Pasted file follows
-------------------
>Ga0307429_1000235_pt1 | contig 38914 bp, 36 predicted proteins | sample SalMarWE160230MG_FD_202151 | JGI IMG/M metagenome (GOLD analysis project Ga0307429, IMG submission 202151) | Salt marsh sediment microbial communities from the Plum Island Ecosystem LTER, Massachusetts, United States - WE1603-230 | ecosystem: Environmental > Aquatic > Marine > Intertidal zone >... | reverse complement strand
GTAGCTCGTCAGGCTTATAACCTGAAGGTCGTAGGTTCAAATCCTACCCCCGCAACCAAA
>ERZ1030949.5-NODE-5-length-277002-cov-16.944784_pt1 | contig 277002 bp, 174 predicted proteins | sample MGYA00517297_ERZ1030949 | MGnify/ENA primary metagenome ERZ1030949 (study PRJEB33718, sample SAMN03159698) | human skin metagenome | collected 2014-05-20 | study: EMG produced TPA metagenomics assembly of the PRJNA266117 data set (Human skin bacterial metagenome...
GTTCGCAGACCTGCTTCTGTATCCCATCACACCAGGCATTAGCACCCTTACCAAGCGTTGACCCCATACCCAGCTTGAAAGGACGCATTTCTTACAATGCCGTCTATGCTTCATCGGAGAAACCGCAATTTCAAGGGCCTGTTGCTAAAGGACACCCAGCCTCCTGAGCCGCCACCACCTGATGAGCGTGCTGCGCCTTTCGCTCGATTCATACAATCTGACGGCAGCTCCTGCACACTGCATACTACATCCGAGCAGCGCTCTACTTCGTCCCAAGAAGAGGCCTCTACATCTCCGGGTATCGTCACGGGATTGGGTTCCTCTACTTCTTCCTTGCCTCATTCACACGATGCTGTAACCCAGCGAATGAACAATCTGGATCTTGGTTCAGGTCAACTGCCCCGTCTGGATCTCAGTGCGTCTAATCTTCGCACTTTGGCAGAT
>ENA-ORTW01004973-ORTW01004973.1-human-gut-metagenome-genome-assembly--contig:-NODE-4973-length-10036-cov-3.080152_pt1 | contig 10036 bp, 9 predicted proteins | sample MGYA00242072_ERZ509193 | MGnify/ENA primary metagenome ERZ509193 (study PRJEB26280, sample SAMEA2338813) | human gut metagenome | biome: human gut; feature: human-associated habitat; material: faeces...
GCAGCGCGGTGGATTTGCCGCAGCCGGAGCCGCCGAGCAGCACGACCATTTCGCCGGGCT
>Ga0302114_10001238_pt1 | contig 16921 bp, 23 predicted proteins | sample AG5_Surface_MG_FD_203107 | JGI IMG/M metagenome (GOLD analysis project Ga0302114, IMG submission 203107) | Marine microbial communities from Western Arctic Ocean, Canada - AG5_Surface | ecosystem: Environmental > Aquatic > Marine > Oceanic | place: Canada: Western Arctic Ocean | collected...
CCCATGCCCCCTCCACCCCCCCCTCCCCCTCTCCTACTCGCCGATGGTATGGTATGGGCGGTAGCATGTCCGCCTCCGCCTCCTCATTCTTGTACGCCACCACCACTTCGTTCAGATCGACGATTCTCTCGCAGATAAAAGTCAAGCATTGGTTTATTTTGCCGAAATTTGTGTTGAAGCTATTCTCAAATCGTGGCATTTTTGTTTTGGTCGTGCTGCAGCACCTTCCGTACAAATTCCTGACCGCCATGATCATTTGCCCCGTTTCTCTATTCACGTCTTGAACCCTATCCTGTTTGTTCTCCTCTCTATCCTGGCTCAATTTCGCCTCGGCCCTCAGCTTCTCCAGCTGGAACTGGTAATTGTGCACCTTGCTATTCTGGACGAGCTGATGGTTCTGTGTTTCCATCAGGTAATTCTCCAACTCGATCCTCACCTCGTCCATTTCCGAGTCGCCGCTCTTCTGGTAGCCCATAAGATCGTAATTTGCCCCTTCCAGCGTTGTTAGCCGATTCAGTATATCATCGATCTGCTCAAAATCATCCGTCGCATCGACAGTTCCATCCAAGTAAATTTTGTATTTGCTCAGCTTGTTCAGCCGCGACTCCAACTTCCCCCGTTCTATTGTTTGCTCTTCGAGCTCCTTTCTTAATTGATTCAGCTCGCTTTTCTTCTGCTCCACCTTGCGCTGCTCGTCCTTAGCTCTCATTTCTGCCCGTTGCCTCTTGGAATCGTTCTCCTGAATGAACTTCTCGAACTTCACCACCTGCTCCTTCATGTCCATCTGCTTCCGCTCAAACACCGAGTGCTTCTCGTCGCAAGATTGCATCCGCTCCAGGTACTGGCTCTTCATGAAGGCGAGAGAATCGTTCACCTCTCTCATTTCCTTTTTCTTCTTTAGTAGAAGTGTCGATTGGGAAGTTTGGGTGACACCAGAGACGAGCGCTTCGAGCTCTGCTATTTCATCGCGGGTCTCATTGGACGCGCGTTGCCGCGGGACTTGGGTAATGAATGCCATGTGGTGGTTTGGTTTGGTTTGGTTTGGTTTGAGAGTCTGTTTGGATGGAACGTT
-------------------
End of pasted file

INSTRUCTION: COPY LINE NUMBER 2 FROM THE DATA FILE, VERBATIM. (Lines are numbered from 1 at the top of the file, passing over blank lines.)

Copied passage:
GTAGCTCGTCAGGCTTATAACCTGAAGGTCGTAGGTTCAAATCCTACCCCCGCAACCAAA